My team at Odyssey House included two social workers (MSW’s), one research specialist, one part time employee who was also in school getting her PhD in psychology, and an intern who was enrolled in graduate school for her MSW. The two social workers were counselors who each had caseloads, ran groups and did outreach when it was indicated. They also had their CASAC (Credentialed Alcoholism and Substance Abuse Counselor) credential, which in New York State is the minimum credential required to work with this population. The research specialist was hired to collect the data we gathered from the assessments done on our clients and organize it for research purposes and grant applications. The part-time employee did a lot of the GAINs (Global Assessment of Individual Needs), outreached clients, and assisted in filing. I supervised the Intern, who had a very small caseload, ran a group and completed assessments on new clients.

[] Prior to working as a Clinical Supervisor at Odyssey House, you were a Program Coordinator for the SAMSHA Grant Program at Odyssey House. Could you elaborate on what your responsibilities were at this role, and how your daily work differed from the work you completed as a Clinical Supervisor?

[Samantha Roberts, LCSW] The SAMSHA grant that I coordinated was named BUY-In (Bronx Urban Youth Initiative) both for the meaning of the acronym and the term “buy in,” which was used a lot in drug treatment. It was essential to get our clients to “buy in” to the program in order for them to succeed and see the long-term effects of their success.

All staff that interacted with clients had to attend a week-long training in Bloomington-Normal, Illinois with the clinical team that created the ACRA and ACC model known as Chestnut Health Systems. After the training, you were required to audio record your sessions, with the client’s consent, and then have them rated by the clinical team at Chestnut. During each recorded session, you were required to hit on specific points and assign specific homework to the client, based on the phase of treatment they were currently in. I was trained and certified as both an ACRA and ACC clinician and clinical supervisor, due to my role, and eventually was evaluating the recordings of the clinicians that worked on my team.

This particular role involved a lot of oversight and documentation in many different forms. Since this was a grant program, all of the data was being used to study the outcomes of our work. We were required to write clinical notes in our internal electronic health records and then again in the Chestnut electronic health records system. As a supervisor, I was putting together weekly spreadsheets to reflect how much work and what kinds of sessions were being conducted by my staff. We were also regularly engaged in conference/training calls with Chestnut, to allow for questions to be asked about the model of treatment and to gain insight on how different agencies across the USA were using the incentives with their clients.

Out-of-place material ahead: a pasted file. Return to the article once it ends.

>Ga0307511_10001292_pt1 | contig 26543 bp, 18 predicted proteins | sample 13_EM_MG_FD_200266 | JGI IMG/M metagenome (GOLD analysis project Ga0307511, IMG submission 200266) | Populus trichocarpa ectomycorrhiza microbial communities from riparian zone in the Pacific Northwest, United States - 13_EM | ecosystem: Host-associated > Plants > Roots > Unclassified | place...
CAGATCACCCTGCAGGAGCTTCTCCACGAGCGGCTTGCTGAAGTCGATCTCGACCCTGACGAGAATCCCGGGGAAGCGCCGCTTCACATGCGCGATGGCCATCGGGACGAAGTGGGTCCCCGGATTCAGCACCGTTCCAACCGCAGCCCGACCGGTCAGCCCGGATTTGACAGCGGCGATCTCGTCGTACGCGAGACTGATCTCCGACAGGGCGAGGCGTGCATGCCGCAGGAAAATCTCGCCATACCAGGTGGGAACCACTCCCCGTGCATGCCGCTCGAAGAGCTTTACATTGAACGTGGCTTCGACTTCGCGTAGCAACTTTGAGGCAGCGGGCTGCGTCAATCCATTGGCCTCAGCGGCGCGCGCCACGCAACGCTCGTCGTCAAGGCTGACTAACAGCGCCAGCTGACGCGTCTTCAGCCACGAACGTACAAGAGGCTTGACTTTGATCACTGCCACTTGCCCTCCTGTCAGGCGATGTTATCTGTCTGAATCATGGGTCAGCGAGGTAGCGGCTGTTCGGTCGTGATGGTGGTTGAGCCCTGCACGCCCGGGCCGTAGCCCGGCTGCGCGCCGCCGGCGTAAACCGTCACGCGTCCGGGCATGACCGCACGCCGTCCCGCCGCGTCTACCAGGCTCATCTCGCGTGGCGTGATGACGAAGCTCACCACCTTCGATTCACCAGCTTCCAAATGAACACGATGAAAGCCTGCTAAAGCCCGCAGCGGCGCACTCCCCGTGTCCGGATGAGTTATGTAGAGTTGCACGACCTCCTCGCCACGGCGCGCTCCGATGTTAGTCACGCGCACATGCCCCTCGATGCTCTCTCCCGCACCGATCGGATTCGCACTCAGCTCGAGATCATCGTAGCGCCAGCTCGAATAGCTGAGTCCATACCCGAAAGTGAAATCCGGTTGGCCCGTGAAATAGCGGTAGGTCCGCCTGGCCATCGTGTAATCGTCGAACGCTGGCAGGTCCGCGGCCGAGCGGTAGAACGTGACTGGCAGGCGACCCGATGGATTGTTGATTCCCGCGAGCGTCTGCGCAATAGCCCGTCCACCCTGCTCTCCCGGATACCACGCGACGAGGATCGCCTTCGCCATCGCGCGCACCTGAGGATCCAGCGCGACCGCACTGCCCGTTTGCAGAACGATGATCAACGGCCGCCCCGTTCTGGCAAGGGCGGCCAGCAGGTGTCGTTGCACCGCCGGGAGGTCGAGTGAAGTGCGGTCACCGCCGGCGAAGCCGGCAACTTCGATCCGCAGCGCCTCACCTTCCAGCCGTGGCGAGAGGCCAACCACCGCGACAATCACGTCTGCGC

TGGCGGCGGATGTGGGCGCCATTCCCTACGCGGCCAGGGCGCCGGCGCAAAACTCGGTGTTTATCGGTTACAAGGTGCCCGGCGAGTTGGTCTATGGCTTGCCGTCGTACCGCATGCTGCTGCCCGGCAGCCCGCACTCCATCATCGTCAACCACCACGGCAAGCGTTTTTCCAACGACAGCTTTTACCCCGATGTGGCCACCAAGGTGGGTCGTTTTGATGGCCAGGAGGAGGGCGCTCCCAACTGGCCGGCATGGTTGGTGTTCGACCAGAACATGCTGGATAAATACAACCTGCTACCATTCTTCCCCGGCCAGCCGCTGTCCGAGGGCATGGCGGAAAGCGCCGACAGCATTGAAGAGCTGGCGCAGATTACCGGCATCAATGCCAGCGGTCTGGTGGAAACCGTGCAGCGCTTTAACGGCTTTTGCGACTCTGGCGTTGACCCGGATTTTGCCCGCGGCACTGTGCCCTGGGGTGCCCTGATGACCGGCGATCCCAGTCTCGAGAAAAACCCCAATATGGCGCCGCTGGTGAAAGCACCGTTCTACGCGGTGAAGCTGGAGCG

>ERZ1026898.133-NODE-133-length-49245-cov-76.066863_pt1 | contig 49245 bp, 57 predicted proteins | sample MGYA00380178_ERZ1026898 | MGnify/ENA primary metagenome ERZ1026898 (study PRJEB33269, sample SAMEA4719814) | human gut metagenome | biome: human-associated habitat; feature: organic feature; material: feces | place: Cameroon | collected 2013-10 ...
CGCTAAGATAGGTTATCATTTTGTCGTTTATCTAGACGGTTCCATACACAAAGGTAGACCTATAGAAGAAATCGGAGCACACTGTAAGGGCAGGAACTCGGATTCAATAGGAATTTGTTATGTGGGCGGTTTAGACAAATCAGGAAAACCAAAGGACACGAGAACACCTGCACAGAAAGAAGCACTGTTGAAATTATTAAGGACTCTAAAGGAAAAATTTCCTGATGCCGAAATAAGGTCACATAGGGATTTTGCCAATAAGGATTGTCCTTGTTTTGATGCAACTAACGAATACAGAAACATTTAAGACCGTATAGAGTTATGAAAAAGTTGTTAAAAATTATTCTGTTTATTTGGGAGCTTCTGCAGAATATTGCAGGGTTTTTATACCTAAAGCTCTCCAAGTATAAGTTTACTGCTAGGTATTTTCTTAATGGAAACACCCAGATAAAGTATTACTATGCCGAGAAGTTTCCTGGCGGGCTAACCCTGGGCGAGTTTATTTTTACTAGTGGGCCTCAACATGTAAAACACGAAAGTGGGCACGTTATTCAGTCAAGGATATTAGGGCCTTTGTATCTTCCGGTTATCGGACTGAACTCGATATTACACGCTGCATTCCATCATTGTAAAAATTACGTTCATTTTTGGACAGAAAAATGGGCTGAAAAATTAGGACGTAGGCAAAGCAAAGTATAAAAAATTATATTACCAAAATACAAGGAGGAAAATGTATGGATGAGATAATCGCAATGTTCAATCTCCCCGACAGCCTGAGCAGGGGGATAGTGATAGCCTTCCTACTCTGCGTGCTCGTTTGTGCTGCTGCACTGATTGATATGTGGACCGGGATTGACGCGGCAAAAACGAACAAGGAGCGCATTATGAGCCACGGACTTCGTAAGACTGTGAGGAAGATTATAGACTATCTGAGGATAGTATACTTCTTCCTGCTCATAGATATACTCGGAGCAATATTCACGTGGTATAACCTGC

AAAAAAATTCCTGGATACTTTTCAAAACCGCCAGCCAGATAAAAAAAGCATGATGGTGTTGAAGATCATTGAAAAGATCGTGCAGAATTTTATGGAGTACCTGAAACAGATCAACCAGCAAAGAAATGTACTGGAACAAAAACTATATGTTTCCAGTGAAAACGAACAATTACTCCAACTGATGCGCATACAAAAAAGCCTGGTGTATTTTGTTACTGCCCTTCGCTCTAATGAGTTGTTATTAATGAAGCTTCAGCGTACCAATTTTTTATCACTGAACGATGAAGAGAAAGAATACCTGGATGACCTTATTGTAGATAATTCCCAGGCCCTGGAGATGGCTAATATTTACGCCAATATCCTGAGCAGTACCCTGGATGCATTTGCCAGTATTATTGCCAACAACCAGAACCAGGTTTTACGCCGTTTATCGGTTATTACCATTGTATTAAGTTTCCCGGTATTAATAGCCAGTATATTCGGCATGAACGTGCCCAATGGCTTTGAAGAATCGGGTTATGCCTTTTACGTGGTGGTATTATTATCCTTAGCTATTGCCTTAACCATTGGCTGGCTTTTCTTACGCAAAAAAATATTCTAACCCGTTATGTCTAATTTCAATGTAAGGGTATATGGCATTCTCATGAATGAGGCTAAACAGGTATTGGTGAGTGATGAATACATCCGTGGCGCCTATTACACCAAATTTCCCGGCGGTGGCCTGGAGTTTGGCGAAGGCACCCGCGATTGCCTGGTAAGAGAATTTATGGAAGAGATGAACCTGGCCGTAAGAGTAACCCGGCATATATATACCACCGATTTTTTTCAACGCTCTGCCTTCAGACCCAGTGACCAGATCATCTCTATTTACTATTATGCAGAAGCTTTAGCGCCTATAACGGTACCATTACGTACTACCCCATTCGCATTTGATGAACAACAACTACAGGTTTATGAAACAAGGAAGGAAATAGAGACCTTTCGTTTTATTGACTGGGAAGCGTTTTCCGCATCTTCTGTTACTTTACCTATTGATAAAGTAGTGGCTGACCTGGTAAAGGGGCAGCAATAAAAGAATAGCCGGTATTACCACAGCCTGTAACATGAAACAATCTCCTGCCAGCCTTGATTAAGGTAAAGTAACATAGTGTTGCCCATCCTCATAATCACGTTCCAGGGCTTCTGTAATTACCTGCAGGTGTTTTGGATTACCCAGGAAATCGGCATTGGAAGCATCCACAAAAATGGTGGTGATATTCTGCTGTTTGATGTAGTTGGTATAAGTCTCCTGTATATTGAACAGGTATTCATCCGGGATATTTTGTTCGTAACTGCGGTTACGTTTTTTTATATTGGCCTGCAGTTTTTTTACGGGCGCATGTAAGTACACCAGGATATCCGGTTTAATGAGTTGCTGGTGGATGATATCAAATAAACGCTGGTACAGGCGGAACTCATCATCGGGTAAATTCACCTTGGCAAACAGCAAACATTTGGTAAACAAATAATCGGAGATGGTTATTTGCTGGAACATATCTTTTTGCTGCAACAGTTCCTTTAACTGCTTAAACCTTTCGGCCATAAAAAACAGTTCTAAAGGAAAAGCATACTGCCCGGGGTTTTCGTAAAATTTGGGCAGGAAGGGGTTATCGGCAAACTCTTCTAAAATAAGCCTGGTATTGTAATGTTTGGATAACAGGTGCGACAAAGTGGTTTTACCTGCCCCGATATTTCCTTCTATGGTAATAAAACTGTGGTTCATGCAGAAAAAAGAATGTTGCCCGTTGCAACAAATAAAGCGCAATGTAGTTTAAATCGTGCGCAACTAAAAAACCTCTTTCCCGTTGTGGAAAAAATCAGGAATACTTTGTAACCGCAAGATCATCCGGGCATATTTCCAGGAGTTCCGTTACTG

The GAIN (Global Assessment of Individual Needs) was the assessment tool we were required to use when awarded this grant. It was a computerized program that asked detailed questions about every aspect of a person’s life and would then produce a diagnosis and treatment recommendation, based on the ACRA and ACC model of care. GAIN was a crucial part of our work because we were required to do these with each client at intake, 3 months into the program, 6 months into the program and then 12 months from the intake date. What made this very difficult is that a number of our clients dropped out, or did not want to be contacted after completing the program. Some would have phone numbers that were not working, some were in jail, some had moved, and others just did not respond to our outreach efforts. There was a GAIN specialist that I mentioned in the previous question, who did a lot of GAINs in the community. She would take a laptop and go to a client’s apartment, to jail or to another treatment center the client was in, to get this information. Again, this data was looked at as crucial because it would be able to measure the outcome of our work and see if there were any changes from intake on.

This role differed from the role spoken about in question 2 because this was a 3 year grant program that was being piloted in our clinic. My job essentially ended when the grant ended, unless we could turn these services into Medicaid billable services that were in line with the standards of an 822 outpatient clinic in New York State. Towards the end of the grant, that became my main role; trying to figure out how we could sustain this program and also grow, due to seeing that we were getting a lot of referrals for 12-17 year olds, which the grant did not allow for us to treat. When the grant successfully switched to a billable service program, all the things that went along with Chestnut being involved (training calls, spreadsheets, weekly reports, the rating of recorded and uploaded sessions etc) were obsolete. We were able to create our own standards of care and take away or add things we felt worked or didn’t with our specific community.

[] Your work really seems to center around the intersection between substance abuse social work and the criminal justice system (for example, prior to your work at Odyssey House, you were a Mental Health Clinician at Rikers Island Correctional Facility, and you now work on a Forensics Team). Could you please explain the connection between mental health, substance abuse/addiction, and criminal acts for the populations you work with and have worked with?